You may not have heard of him before, but you’ve probably heard his music before: Alberto Ginastera remains one of the groundbreaking Latin American composers in history. Known for his lyrical creativity and non-traditional incorporation of traditional Argentinian musical elements, Ginastera was a composer held in high regard in the mid-20th century.
Ginastera’s compositions--whether those written for opera, ballet, orchestra, film scores, or chamber groups-- feature modern viewpoints alongside the rhythms and sounds of Argentinian folk music.
Let’s learn more about this pivotal composer, shall we?
He was born Alberto Evaristo Ginastera on April 11, 1916 in Buenos Aires, Argentina. Like most of his Argentine peers, he descended from European ancestry (his father was from Spain; his mother was Italian). He was just seven years old when he began to study piano at the Williams Conservatory in Buenos Aires.
It wasn’t long before Ginastera attended the National Conservatory, where he came to study the art of composition with other notable musicians (Gil, Palina, and Argenziani). As an undergraduate, his work garnered national attention--and quickly. He received the first place prize of the El Unisono musical society for Piezas Infantiles, a composition for piano. (Does it come as any surprise that he graduated with honors from the Conservatory in 1938?)
Making his mark
Ginastera spent two years in the U.S. on a Guggenheim fellowship. It was during this time that he studied under Aaron Copland, with whom he became friends. Upon completion of the fellowship, Ginastera embarked on an extensive journey throughout Europe. He married pianist Mercedes de Toro in 1941, and his marriage and exposure to other cultures and countries affected his compositions in the 1940s and 1950s. While Ginastera’s early work consisted of short-form pieces and suites reminiscent of Argentine folk melodies, he quickly progressed from a traditional form of composition to one that was considered to be quite avant garde at the time (such as Piano Sonata 1.).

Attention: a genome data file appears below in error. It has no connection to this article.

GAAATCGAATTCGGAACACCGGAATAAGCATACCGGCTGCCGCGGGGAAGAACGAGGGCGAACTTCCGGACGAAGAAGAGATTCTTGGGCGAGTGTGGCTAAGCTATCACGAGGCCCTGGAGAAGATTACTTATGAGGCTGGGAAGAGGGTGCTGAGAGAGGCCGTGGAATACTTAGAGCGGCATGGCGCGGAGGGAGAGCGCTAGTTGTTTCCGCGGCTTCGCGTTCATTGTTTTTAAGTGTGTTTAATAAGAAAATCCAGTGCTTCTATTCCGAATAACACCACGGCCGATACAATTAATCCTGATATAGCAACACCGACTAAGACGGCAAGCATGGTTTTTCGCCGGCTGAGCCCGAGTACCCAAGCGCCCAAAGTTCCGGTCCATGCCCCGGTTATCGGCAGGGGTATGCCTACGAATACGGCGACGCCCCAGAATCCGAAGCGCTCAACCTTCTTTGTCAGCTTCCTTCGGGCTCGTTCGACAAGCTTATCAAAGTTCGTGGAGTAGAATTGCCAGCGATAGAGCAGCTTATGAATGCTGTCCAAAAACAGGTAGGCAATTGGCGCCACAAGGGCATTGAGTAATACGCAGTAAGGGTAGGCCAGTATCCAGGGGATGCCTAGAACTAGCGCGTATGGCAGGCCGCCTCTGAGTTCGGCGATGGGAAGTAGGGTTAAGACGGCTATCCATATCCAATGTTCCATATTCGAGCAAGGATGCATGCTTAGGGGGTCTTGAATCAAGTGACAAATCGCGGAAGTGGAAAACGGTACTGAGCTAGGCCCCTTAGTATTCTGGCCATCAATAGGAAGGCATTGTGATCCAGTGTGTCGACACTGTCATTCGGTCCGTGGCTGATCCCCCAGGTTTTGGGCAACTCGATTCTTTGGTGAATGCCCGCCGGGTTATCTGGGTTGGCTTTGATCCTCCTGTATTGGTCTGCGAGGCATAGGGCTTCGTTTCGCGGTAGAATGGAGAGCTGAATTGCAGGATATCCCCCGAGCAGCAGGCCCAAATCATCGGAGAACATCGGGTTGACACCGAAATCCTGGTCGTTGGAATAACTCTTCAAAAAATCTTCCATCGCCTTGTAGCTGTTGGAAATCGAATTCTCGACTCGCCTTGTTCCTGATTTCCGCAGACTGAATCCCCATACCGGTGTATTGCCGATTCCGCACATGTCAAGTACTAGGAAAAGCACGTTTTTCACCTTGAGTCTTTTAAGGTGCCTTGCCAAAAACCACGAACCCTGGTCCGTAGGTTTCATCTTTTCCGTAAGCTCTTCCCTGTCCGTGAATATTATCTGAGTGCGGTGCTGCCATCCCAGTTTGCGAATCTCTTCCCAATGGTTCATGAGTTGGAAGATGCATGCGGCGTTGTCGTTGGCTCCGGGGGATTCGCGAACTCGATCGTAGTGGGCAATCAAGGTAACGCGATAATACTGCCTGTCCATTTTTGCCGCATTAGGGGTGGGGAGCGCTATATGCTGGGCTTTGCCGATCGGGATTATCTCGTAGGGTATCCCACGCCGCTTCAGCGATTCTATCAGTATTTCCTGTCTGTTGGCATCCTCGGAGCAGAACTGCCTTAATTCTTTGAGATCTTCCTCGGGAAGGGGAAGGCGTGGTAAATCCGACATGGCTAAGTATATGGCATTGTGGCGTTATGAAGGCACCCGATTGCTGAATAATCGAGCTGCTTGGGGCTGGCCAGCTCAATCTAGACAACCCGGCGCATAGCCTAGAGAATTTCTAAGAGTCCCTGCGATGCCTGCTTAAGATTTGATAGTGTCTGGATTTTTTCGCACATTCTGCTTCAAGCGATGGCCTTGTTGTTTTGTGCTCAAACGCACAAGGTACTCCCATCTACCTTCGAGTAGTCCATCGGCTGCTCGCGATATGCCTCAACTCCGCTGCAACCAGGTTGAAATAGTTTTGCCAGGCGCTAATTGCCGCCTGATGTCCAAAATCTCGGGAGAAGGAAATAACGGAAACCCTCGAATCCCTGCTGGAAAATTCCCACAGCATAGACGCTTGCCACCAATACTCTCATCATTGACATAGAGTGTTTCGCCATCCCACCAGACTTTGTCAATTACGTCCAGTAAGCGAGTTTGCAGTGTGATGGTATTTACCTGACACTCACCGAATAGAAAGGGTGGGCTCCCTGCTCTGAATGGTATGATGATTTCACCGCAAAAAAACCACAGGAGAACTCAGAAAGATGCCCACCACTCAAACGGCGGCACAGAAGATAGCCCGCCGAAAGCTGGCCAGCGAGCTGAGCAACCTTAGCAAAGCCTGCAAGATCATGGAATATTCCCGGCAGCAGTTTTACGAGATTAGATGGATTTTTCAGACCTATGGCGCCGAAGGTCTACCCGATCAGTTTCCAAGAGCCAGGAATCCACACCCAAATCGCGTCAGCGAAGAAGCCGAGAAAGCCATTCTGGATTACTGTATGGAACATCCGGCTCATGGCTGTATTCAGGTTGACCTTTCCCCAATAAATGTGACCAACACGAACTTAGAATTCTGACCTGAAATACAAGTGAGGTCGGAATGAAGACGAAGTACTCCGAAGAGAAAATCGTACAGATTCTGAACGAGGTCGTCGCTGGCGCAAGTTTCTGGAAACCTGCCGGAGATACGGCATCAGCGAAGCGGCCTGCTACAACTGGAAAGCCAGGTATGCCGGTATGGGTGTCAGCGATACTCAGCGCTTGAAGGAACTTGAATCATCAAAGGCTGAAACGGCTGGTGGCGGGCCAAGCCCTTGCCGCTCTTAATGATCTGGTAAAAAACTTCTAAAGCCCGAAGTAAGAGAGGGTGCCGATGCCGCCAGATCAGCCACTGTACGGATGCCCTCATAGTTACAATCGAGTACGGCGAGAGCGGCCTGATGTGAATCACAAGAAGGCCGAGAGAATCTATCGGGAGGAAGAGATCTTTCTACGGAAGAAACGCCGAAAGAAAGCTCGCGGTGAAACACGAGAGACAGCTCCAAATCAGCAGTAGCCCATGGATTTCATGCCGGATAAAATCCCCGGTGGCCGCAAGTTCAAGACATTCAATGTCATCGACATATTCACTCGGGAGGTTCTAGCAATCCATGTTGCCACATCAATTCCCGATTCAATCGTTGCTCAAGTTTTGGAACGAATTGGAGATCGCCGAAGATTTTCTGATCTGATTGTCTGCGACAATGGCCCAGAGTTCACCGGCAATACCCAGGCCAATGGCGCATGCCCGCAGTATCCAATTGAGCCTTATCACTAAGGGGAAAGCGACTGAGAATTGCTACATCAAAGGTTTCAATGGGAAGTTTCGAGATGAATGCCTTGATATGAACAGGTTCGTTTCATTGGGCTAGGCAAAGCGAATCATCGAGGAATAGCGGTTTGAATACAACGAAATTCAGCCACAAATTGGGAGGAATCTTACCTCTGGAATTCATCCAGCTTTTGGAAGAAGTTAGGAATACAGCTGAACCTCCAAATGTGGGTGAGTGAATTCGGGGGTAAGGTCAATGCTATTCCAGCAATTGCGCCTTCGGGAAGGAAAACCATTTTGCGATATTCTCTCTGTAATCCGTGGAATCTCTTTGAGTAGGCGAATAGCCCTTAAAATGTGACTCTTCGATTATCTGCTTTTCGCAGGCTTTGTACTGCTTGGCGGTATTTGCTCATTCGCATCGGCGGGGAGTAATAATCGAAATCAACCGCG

Later in life
Ginastera eventually returned to Argentina. He co-founded the League of Composers, which enabled him to introduce and bring internationally-known composers to his home country. Through the 1960s, Ginastera worked in an academic sense: he oversaw the department at Argentine Catholic University for five years and spent the better part of a decade as the director of the Latin American Centre for Advanced Musical Studies. It should not come as a surprise that his compositions became even more eclectic during the 1960s.
Ginastera retired to Switzerland and passed away on June 25, 1983 in Geneva. We will never know exactly how many pieces Ginastera wrote since he destroyed the majority of his early work--he didn’t want a record of any work he saw as inferior to remain. Instead, we are left with what Ginastera saw as his strongest pieces. Throughout the three stylistic periods of his work (Objective Nationalism, Subjective Nationalism, and Neo-Expressionism), you can hear a progression in Ginastera’s approach to compositing. Yet, even in spite of the changing times and changing world, Ginastera felt the inspiration of his motherland, evident in the various themes he wrote that were inspired by the gaucho, the brave and unruly horseman of Argentina’s plains.
Notable works include:
Ginastera composed over fifty-five pieces (that we know of and that remain). Listen to these pieces and see if you can detect the sounds of the gaucho:
Pampeana No. 3
Sonata for Guitar:
Argentinian Dance No. 3:
Cantata para América mágica
Piano Concerto No. 2, Op. 39 (1972)
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